by Kristal Bivona
Rick Santorum visited Puerto Rico hoping to snag as many of the U.S. territory’s 23 delegates as possible. Puerto Ricans will vote in the upcoming primary, but not in the general election. However, Santorum turned off many Boricua voters when he remarked that the island should make English the primary language if Puerto Ricans want statehood. He later explained, “As the son of an Italian immigrant myself, I continue to believe that English is the language of opportunity in America under statehood or the current status.”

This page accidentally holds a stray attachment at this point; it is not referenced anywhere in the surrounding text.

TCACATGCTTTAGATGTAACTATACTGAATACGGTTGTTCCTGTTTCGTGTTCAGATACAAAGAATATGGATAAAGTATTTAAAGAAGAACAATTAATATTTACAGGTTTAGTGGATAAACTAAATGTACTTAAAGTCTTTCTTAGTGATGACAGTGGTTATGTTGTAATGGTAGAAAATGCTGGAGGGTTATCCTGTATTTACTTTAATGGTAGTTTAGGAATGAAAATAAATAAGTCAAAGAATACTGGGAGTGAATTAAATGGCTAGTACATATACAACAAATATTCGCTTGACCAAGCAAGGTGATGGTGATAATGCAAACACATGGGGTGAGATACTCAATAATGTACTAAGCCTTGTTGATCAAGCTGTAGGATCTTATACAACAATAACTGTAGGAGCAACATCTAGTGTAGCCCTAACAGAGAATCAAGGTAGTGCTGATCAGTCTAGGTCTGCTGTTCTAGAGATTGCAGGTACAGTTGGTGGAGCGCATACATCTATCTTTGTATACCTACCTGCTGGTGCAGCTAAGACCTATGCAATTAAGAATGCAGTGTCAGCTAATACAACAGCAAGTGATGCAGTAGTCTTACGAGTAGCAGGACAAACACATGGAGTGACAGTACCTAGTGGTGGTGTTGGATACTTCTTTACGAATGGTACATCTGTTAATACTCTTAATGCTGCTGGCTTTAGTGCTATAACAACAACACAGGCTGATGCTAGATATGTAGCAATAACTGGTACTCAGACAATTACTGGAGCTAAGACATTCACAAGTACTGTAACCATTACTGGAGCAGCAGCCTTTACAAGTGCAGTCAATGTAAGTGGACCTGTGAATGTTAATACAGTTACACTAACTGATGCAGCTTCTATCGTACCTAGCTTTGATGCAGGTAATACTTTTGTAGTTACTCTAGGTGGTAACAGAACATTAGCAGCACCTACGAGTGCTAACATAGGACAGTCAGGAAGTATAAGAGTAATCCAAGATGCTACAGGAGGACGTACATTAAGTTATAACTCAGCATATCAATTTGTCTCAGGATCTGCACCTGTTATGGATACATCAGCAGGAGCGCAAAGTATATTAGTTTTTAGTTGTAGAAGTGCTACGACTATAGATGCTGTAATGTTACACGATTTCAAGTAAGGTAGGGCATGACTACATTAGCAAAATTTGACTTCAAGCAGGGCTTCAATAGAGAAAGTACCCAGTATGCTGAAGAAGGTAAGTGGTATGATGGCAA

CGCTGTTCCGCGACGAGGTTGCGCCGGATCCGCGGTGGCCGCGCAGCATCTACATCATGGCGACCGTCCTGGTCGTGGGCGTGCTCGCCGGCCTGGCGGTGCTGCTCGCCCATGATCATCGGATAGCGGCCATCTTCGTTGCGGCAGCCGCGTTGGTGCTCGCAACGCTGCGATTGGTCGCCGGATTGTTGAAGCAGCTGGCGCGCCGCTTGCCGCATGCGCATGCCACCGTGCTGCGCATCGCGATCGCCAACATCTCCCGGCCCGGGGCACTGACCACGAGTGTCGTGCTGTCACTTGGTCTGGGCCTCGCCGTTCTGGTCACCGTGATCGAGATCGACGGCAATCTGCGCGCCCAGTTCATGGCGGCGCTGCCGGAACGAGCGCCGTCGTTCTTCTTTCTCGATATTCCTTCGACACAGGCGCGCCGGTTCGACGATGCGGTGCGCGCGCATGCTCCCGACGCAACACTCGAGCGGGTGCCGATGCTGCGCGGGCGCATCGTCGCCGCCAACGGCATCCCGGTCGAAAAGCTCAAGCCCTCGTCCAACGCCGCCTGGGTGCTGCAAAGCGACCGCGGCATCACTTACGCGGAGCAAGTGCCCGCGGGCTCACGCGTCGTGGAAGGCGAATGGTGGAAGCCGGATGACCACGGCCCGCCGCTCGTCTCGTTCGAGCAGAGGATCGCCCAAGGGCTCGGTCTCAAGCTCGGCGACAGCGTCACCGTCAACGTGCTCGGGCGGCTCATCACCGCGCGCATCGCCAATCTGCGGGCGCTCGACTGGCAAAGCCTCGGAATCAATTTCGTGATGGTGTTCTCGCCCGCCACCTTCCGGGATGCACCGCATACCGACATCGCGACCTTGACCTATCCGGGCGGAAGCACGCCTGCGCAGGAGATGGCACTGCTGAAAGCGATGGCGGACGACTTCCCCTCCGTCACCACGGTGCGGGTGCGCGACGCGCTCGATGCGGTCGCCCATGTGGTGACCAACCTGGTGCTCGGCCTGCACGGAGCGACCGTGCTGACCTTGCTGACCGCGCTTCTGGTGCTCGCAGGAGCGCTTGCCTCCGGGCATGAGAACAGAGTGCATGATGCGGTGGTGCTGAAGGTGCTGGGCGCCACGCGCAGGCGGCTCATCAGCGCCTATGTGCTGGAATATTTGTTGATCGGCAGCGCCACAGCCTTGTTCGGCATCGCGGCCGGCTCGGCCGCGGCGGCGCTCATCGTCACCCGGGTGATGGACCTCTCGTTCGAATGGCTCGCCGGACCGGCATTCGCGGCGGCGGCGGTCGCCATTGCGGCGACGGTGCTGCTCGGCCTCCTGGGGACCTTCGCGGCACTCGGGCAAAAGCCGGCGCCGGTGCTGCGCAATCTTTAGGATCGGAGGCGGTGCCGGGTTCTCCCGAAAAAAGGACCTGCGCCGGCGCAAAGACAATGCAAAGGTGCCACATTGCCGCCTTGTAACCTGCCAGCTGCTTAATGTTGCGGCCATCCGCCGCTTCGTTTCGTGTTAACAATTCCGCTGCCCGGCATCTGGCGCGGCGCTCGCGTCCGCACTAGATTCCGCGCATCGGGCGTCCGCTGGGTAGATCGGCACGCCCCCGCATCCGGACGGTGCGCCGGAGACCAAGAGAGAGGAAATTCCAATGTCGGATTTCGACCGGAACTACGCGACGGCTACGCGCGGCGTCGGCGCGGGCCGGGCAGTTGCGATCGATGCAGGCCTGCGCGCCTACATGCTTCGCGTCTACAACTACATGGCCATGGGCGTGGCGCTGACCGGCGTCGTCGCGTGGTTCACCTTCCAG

Many Puerto Ricans do not speak English. Spanish language media immediately attacked Santorum, pointing out that what he said can be considered offensive and ignorant of Puerto Rico’s reality. This November, while the 50 states vote for the President, Puerto Rico will revisit the question of becoming a U.S. state. Although Santorum remained neutral on the question of Puerto Rico as the 51st state, his comment about language certainly caused a stir.
In response, Santorum’s campaign explained that he just meant that it was important for Puerto Rican children to have the opportunity to learn English, attempting to soften his comments.